Some time back, the blog examined the television series The Name of the Game, about a publishing empire.
It’s now appropriate to take a look at the show’s most unusual episode: LA 2017, a dystopian tale about, what seemed in 1971, a far-off year in the future.
It was also one of the early directing credits for Steven Spielberg. LA 2017 originally aired Jan. 15, 1971, less than a month after the director’s 24th birthday.
The Name of the Game tackled current events as experienced by key personnel at Howard Publications, headed by Glenn Howard (Gene Barry).
For LA 2017, the production team decided to address the environment — but in a way the series hadn’t previously attempted.
Producer Dean Hargrove commissioned a script by science fiction writer Philip Wylie. As the episode begins, Glenn Howard is driving in Southern California. The publisher is planning a campaign across his magazines to highlight environmental issues.
As Howard drives, he uses a tape recorder to dictate a letter to the president. “Priorities have to be established or this may very well be the beginning of the end for Earth as we know it,” he says.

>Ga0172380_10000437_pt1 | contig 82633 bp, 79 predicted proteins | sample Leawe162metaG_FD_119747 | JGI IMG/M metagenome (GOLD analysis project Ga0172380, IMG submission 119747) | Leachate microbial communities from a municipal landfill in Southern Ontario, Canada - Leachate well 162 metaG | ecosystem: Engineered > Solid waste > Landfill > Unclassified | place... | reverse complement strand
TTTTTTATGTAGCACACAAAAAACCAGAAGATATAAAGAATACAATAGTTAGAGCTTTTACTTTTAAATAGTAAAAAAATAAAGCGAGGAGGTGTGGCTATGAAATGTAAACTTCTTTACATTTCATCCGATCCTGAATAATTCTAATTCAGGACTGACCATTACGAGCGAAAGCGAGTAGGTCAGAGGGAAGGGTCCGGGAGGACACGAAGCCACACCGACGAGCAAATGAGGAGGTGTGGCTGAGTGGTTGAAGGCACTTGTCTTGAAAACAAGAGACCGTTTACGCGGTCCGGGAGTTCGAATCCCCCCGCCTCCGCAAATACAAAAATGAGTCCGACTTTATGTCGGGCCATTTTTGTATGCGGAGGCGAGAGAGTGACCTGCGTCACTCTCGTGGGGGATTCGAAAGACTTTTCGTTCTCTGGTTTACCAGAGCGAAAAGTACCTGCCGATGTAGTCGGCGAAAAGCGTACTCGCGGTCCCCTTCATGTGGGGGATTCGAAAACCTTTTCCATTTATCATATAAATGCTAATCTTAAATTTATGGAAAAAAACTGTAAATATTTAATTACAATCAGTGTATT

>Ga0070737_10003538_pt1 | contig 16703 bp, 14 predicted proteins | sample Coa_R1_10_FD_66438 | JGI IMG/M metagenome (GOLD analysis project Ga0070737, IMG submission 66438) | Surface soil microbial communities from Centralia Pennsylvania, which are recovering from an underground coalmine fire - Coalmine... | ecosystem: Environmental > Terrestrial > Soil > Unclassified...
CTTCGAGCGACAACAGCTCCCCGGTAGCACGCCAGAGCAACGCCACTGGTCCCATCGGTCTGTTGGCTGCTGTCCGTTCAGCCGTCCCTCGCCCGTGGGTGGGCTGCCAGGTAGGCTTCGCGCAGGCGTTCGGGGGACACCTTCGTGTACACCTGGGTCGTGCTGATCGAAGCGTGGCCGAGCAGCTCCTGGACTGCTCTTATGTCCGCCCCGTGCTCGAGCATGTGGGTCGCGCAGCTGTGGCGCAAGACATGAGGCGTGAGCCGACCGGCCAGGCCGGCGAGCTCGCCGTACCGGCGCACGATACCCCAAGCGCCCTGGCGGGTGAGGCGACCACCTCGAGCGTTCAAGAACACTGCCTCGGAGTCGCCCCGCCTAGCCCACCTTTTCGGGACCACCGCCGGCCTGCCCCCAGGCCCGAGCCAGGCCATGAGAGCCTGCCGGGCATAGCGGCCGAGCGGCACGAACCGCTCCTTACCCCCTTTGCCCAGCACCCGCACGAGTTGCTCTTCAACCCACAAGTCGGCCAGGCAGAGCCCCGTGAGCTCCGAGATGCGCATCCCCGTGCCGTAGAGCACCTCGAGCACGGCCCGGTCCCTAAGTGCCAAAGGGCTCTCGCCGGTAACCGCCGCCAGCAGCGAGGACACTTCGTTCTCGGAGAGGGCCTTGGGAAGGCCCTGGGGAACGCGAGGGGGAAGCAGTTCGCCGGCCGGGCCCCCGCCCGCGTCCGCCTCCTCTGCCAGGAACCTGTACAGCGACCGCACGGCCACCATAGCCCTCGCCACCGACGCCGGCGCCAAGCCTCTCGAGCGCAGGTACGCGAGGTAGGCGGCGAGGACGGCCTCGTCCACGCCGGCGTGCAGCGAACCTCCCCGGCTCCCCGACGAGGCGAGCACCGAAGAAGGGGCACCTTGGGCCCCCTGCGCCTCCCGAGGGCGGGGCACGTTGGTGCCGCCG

Howard has an accident, and ends up in a ditch. He also, seemingly, is now in 2017. An ecological disaster has forced people to live underground. National governments have been replaced by corporate ones.
Despite being a CEO, Glenn Howard doesn’t like what he sees and sides with those resisting the corporate order. The episode eventually ends with it being revealed that it (probably) was a dream. Spielberg’s last shot is of a dead bird. presumably not to let the audience off too easily.
The episode’s title card, primary actors and the writer, producer and director credits are in a font used a lot at that time because it seemed futuristic.
Wylie turned the story into a novel, Los Angeles: A.D. 2017. He died late in 1971 at the age of 69. Spielberg’s career, meanwhile, was still gearing up.